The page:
Tag Archive | "home"

SearchCap: Google Home is really smart, Google pronounce & Congress

Below is what happened in search today, as reported on Search Engine Land and from other places across the web.



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Google Home wins smart speaker IQ test but Siri beats Alexa and Cortana

Alexa had the most noticeable improvement according to the test results, nearly matching Google for general information queries.



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SearchCap: Google mobile first indexing rolling, YouTube ads & Google Home for local

Below is what happened in search today, as reported on Search Engine Land and from other places across the web.



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Will Google Home Hub ever become a useful local search tool?

Just a few modest improvements would make Home and Home Hub more effective for local search.



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Followerwonk Is Moving On to a New, Loving Home

Posted by adamf

We have exciting news to share with you about our Twitter analytics tool, Followerwonk! For a while now we’ve been looking for a new home for the tool. We’re very pleased to announce that Marc Mims, one of the tool’s original developers, formed a company to acquire it and will continue to operate the popular service under the Followerwonk brand.

A little history

In August 2016, we announced our intention to sell Followerwonk. It’s a useful and powerful application, but since acquiring it in 2012, we discovered that the overlap between users of Followerwonk and users of our core SEO products was smaller than we anticipated. To address that problem, in 2015 we offered it as a separate subscription — part of a larger strategy to extend our services beyond SEO. Last year we made some hard choices, ultimately deciding to refocus our efforts on our SEO core. It was then that we decided to seek a better home for our Twitter analytics tool.

Marc and Followerwonk go way back. As an engineer on the team that originally built and launched the tool, he came on board at Moz in 2012 when Moz first acquired it. He spent his first year on the Moz engineering team working on Followerwonk, and then a year working on Open Site Explorer, after which he returned to Followerwonk to help us relaunch it as a standalone product. In August 2016 we put Followerwonk in a holding pattern while we sought a buyer; during this time, Marc stayed on as a contractor to keep it healthy and operational for existing customers.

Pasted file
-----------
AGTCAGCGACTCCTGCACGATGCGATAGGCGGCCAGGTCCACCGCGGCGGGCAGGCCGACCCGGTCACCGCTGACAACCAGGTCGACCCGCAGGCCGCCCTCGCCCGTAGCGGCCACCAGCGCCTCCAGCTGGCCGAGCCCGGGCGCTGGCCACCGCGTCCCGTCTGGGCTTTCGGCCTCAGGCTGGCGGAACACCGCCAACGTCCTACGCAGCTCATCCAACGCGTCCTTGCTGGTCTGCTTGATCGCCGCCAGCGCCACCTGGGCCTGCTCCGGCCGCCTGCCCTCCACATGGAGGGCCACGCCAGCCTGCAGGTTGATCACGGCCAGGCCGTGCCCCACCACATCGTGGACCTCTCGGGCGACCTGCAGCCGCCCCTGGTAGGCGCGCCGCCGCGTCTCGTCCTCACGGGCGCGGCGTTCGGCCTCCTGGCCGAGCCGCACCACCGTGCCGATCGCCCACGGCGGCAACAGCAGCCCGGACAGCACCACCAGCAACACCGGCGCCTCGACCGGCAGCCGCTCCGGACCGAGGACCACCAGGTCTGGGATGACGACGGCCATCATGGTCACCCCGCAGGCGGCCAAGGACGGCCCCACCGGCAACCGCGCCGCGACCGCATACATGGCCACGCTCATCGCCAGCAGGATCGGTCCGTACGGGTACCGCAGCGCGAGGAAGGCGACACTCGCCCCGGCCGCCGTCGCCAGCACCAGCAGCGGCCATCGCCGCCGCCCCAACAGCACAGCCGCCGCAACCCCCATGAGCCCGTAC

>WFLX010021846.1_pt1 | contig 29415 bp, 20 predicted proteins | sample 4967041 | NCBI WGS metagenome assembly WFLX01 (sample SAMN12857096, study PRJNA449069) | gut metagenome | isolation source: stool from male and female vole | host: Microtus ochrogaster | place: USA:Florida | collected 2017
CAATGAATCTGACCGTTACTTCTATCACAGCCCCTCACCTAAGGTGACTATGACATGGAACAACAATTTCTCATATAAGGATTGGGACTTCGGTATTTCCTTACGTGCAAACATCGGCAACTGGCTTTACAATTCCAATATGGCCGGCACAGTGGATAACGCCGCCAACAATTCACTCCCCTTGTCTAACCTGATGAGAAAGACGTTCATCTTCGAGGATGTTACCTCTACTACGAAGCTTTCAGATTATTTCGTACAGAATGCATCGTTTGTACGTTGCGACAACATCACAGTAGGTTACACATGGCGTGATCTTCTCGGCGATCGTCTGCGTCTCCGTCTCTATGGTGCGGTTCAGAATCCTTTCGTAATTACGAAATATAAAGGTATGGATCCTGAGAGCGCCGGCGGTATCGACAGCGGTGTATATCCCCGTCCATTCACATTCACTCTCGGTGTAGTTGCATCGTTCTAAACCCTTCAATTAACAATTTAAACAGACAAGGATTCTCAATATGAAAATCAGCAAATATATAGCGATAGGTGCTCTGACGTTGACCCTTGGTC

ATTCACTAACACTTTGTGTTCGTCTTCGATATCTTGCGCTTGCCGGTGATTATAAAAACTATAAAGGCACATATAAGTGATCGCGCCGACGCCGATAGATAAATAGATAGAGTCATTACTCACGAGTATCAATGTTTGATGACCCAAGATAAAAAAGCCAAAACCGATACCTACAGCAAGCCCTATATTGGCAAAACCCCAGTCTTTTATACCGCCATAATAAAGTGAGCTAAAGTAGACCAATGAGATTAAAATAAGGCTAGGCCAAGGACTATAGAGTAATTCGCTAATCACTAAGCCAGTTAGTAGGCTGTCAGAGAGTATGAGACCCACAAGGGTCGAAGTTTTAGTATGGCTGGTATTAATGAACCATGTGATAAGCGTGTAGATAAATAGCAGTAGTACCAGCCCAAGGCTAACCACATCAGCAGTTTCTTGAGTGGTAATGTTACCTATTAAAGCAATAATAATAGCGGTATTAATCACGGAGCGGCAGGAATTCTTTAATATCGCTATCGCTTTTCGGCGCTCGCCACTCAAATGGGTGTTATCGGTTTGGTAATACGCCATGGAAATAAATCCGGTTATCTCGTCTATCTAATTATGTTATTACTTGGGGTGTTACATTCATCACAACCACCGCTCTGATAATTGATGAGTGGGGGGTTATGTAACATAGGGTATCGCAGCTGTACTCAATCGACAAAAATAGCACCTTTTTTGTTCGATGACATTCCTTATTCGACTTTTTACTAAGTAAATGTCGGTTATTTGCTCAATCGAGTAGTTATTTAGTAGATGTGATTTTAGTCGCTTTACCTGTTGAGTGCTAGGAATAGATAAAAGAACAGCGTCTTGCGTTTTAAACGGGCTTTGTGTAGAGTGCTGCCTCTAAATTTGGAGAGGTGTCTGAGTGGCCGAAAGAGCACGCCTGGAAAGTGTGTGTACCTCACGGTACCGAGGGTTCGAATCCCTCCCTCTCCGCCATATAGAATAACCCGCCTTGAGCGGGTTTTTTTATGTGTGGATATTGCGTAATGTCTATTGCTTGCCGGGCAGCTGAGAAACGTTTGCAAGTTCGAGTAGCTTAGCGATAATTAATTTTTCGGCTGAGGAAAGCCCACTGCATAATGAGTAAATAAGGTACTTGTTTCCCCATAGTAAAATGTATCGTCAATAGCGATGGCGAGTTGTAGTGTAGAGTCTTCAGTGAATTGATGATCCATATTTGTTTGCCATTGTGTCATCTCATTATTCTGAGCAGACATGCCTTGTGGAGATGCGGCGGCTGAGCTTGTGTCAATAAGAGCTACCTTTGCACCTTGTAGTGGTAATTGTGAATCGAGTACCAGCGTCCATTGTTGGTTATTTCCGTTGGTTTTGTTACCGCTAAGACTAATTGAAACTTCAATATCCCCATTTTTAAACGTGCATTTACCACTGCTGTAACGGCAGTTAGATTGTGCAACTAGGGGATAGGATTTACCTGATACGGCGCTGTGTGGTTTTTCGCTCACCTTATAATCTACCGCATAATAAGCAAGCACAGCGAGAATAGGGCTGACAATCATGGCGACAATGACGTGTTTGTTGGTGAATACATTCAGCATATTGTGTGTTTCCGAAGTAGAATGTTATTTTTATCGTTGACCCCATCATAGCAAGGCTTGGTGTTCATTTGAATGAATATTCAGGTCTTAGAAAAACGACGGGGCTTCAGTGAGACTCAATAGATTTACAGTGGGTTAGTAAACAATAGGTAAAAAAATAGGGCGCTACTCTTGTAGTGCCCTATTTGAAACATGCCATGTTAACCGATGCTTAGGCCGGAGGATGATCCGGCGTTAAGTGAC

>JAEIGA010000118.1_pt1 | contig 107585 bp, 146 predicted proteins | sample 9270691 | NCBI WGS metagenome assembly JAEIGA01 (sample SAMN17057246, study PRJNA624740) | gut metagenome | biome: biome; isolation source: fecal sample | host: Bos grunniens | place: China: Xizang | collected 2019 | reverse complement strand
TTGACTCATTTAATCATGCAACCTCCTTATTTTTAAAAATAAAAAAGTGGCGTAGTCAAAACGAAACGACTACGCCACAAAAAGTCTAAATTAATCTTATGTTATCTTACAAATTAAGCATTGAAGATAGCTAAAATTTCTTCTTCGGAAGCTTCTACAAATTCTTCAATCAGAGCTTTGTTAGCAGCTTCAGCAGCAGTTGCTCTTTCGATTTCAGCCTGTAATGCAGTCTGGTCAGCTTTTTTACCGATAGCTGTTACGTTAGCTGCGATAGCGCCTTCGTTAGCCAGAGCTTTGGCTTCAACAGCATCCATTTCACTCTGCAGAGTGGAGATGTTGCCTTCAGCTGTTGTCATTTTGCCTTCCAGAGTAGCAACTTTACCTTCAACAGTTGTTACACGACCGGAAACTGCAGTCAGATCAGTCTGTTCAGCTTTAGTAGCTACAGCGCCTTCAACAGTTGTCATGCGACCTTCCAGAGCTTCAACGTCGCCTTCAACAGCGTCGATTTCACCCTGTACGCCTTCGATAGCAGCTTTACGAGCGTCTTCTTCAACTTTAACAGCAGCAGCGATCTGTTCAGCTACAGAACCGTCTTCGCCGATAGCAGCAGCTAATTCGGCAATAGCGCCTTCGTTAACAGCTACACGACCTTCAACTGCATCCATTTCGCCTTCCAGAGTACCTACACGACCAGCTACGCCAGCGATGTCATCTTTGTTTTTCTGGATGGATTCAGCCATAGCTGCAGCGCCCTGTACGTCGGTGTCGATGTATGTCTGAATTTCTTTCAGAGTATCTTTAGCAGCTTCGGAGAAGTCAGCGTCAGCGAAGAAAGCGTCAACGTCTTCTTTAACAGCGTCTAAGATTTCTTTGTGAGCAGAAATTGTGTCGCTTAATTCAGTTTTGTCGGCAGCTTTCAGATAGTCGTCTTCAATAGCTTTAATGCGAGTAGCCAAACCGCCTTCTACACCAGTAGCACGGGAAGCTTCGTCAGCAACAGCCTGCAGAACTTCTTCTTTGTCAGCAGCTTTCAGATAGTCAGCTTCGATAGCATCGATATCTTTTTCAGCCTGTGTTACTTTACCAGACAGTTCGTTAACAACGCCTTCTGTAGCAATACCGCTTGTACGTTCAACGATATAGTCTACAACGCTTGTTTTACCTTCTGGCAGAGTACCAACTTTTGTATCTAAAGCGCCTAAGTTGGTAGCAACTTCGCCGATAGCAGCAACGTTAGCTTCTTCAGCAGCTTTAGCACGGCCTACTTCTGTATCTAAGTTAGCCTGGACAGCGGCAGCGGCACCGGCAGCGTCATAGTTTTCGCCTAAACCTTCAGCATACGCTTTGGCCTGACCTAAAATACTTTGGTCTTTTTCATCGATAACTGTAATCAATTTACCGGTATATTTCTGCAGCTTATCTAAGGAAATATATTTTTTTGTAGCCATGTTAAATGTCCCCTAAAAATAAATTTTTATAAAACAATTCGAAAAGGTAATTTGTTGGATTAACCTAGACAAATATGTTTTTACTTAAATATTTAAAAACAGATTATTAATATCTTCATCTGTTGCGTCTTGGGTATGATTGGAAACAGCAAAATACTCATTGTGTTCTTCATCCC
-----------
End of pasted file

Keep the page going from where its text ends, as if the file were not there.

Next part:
When Marc made an offer to acquire the product, it was like everything had come full circle; we were delighted to know Followerwonk will continue in good hands. There are only a few buyers in the world who could bring Marc’s knowledge and passion for Followerwonk to the table.

In the months since August 2016, Marc spent his time making improvements and optimizations to the backend. He has quietly deployed 52 releases of Followerwonk in that time, improving performance and stability. He’s excited to be able to start adding new features now, too.

What does this mean for existing customers?

It means you can expect continued service from the product you love and the addition of new features and capabilities in the future. Moz will continue to host Followerwonk during a transition period while Marc prepares it to run on its own infrastructure. During that time, you can continue to use Followerwonk as you always have.